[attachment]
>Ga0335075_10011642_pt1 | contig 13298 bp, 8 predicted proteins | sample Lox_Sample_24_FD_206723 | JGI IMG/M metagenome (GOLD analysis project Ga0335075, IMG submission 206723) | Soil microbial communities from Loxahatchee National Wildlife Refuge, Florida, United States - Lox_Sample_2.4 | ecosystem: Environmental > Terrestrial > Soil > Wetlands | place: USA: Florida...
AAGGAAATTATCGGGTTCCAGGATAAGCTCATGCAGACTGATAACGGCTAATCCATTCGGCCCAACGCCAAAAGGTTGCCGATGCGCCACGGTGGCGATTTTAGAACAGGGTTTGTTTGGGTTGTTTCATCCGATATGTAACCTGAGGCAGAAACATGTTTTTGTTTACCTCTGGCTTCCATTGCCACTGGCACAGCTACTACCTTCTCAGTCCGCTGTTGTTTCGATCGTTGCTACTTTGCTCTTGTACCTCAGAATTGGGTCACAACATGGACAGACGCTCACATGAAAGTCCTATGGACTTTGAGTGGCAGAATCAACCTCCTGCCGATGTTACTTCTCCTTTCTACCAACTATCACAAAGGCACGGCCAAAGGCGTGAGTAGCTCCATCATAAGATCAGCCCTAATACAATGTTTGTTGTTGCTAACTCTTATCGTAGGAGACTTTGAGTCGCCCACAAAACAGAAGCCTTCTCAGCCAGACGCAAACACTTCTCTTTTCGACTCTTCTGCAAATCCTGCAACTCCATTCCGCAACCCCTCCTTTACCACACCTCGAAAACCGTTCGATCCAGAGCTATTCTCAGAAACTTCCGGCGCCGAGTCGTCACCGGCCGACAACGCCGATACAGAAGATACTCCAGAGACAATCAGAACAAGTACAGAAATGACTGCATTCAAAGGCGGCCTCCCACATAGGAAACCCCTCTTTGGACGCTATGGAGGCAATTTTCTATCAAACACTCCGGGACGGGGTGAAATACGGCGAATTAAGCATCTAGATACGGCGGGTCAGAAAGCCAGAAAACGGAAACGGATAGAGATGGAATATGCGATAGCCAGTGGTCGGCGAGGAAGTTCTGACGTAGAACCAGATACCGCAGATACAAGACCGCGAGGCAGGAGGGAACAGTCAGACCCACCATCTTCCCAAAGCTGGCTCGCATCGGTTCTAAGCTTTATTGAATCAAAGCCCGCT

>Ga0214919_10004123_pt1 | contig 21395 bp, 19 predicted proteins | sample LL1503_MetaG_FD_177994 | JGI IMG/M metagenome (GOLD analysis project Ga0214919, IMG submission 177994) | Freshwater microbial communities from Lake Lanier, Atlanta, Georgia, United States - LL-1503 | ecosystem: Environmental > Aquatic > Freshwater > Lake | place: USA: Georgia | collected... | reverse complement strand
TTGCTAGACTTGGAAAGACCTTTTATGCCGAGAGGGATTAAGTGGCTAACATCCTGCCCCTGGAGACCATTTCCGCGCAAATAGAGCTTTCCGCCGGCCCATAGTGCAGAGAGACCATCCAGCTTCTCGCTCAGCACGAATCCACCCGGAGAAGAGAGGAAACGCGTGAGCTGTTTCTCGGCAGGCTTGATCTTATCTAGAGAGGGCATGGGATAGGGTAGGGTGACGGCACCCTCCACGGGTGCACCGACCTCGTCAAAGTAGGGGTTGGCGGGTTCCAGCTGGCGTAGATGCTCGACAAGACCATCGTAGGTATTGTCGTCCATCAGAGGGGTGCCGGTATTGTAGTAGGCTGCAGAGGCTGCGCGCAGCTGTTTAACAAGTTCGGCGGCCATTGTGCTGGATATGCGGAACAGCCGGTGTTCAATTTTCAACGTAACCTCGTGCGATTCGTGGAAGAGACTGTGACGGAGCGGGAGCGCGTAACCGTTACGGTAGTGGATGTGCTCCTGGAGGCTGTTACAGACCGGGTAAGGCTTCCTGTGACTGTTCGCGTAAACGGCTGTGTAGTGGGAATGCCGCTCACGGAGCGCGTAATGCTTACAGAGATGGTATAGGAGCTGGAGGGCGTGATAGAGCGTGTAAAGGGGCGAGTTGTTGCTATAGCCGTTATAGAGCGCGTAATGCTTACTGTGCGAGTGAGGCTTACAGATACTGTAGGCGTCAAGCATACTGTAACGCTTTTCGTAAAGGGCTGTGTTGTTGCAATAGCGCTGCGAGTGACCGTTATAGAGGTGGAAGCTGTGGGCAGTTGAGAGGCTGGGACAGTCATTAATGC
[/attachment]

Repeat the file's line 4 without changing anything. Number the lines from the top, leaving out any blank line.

TTGCTAGACTTGGAAAGACCTTTTATGCCGAGAGGGATTAAGTGGCTAACATCCTGCCCCTGGAGACCATTTCCGCGCAAATAGAGCTTTCCGCCGGCCCATAGTGCAGAGAGACCATCCAGCTTCTCGCTCAGCACGAATCCACCCGGAGAAGAGAGGAAACGCGTGAGCTGTTTCTCGGCAGGCTTGATCTTATCTAGAGAGGGCATGGGATAGGGTAGGGTGACGGCACCCTCCACGGGTGCACCGACCTCGTCAAAGTAGGGGTTGGCGGGTTCCAGCTGGCGTAGATGCTCGACAAGACCATCGTAGGTATTGTCGTCCATCAGAGGGGTGCCGGTATTGTAGTAGGCTGCAGAGGCTGCGCGCAGCTGTTTAACAAGTTCGGCGGCCATTGTGCTGGATATGCGGAACAGCCGGTGTTCAATTTTCAACGTAACCTCGTGCGATTCGTGGAAGAGACTGTGACGGAGCGGGAGCGCGTAACCGTTACGGTAGTGGATGTGCTCCTGGAGGCTGTTACAGACCGGGTAAGGCTTCCTGTGACTGTTCGCGTAAACGGCTGTGTAGTGGGAATGCCGCTCACGGAGCGCGTAATGCTTACAGAGATGGTATAGGAGCTGGAGGGCGTGATAGAGCGTGTAAAGGGGCGAGTTGTTGCTATAGCCGTTATAGAGCGCGTAATGCTTACTGTGCGAGTGAGGCTTACAGATACTGTAGGCGTCAAGCATACTGTAACGCTTTTCGTAAAGGGCTGTGTTGTTGCAATAGCGCTGCGAGTGACCGTTATAGAGGTGGAAGCTGTGGGCAGTTGAGAGGCTGGGACAGTCATTAATGC